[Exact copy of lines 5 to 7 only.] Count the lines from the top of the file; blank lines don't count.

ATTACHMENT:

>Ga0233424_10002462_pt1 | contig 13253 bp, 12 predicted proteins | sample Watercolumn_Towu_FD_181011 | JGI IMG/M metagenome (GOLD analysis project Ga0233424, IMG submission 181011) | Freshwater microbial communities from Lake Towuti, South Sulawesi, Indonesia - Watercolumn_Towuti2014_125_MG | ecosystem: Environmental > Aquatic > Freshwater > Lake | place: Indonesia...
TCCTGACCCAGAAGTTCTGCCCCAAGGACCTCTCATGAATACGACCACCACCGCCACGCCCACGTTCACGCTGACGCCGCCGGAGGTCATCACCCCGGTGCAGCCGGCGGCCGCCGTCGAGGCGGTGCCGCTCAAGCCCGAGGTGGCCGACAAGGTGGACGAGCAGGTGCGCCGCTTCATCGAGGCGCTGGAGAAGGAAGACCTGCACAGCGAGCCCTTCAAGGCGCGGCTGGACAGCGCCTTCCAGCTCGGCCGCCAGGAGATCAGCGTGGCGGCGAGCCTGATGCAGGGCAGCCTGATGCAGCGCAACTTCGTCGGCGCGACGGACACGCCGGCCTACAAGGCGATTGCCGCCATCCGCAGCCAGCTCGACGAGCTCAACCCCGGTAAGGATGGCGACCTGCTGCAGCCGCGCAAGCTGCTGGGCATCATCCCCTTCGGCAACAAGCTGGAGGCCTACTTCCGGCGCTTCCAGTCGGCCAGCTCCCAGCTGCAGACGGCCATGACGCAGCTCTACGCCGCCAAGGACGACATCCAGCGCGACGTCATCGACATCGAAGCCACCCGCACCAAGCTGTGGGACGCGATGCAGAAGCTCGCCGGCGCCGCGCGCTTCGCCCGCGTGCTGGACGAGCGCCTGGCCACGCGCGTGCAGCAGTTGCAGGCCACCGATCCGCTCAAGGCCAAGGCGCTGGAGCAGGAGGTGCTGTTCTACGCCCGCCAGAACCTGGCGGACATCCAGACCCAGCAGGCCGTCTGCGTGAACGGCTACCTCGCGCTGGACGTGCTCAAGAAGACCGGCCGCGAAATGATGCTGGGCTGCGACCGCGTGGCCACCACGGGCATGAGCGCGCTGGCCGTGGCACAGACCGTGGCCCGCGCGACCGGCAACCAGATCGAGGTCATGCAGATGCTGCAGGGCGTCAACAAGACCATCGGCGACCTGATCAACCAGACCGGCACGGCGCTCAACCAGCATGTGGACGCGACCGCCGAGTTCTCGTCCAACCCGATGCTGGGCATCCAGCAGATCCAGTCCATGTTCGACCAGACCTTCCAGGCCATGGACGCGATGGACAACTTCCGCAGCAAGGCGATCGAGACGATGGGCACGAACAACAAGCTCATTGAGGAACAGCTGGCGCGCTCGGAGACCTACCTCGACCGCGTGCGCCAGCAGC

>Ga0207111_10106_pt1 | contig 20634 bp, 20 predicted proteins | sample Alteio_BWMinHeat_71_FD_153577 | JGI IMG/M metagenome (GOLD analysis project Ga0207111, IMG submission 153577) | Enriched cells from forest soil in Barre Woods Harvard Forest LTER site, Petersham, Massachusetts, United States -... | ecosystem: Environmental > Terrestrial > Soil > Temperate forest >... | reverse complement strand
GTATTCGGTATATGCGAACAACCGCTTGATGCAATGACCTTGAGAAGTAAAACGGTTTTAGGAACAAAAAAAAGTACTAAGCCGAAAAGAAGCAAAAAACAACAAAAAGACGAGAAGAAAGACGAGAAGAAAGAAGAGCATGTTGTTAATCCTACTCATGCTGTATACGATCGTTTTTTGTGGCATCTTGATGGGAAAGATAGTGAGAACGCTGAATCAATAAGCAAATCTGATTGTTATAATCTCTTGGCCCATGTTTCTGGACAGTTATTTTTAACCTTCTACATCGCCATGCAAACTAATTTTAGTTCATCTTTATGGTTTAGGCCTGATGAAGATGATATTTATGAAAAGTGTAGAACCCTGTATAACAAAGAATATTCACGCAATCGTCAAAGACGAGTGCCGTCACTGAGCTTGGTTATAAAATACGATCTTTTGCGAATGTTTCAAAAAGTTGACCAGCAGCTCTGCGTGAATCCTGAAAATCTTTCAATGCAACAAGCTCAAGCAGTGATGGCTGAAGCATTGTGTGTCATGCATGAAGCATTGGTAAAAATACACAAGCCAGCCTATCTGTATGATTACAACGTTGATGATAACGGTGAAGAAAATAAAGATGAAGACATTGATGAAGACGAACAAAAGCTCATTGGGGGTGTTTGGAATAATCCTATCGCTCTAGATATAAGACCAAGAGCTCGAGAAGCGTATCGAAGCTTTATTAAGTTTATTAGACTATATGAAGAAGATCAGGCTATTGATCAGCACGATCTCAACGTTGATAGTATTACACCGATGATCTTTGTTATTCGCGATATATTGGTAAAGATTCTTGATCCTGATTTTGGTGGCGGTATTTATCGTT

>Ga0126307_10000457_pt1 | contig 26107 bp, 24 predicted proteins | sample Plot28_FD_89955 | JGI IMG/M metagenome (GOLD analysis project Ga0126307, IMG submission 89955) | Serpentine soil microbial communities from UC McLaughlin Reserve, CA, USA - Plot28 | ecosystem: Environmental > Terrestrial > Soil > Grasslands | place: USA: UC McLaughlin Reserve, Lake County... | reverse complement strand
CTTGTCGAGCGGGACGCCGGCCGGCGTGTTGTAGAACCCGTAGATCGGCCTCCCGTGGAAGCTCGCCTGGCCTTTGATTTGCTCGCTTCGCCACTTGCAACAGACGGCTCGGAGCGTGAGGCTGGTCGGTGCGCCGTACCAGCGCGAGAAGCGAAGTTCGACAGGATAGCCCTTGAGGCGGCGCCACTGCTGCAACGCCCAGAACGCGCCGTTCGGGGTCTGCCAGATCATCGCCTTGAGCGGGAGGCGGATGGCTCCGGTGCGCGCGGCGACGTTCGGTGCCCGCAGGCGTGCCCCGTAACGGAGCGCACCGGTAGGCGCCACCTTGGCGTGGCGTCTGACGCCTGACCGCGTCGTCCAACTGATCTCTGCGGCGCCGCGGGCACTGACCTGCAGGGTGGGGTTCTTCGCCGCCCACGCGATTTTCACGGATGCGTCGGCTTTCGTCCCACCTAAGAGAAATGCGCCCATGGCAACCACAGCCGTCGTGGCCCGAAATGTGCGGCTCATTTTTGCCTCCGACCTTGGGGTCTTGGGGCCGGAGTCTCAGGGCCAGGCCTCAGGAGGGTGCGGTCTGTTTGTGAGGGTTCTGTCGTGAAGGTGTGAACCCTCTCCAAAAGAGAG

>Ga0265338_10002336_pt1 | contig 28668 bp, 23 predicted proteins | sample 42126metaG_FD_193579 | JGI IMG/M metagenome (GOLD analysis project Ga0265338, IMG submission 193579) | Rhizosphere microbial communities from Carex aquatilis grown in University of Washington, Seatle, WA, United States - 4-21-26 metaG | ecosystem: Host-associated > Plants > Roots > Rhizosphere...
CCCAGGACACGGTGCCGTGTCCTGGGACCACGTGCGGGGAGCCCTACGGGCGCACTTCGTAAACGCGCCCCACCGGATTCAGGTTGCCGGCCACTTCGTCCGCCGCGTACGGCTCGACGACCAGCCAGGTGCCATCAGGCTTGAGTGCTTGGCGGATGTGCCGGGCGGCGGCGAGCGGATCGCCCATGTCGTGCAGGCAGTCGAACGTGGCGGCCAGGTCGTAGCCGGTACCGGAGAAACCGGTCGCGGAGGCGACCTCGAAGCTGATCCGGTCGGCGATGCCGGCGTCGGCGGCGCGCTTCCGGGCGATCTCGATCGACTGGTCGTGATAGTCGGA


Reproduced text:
>Ga0126307_10000457_pt1 | contig 26107 bp, 24 predicted proteins | sample Plot28_FD_89955 | JGI IMG/M metagenome (GOLD analysis project Ga0126307, IMG submission 89955) | Serpentine soil microbial communities from UC McLaughlin Reserve, CA, USA - Plot28 | ecosystem: Environmental > Terrestrial > Soil > Grasslands | place: USA: UC McLaughlin Reserve, Lake County... | reverse complement strand
CTTGTCGAGCGGGACGCCGGCCGGCGTGTTGTAGAACCCGTAGATCGGCCTCCCGTGGAAGCTCGCCTGGCCTTTGATTTGCTCGCTTCGCCACTTGCAACAGACGGCTCGGAGCGTGAGGCTGGTCGGTGCGCCGTACCAGCGCGAGAAGCGAAGTTCGACAGGATAGCCCTTGAGGCGGCGCCACTGCTGCAACGCCCAGAACGCGCCGTTCGGGGTCTGCCAGATCATCGCCTTGAGCGGGAGGCGGATGGCTCCGGTGCGCGCGGCGACGTTCGGTGCCCGCAGGCGTGCCCCGTAACGGAGCGCACCGGTAGGCGCCACCTTGGCGTGGCGTCTGACGCCTGACCGCGTCGTCCAACTGATCTCTGCGGCGCCGCGGGCACTGACCTGCAGGGTGGGGTTCTTCGCCGCCCACGCGATTTTCACGGATGCGTCGGCTTTCGTCCCACCTAAGAGAAATGCGCCCATGGCAACCACAGCCGTCGTGGCCCGAAATGTGCGGCTCATTTTTGCCTCCGACCTTGGGGTCTTGGGGCCGGAGTCTCAGGGCCAGGCCTCAGGAGGGTGCGGTCTGTTTGTGAGGGTTCTGTCGTGAAGGTGTGAACCCTCTCCAAAAGAGAG

>Ga0265338_10002336_pt1 | contig 28668 bp, 23 predicted proteins | sample 42126metaG_FD_193579 | JGI IMG/M metagenome (GOLD analysis project Ga0265338, IMG submission 193579) | Rhizosphere microbial communities from Carex aquatilis grown in University of Washington, Seatle, WA, United States - 4-21-26 metaG | ecosystem: Host-associated > Plants > Roots > Rhizosphere...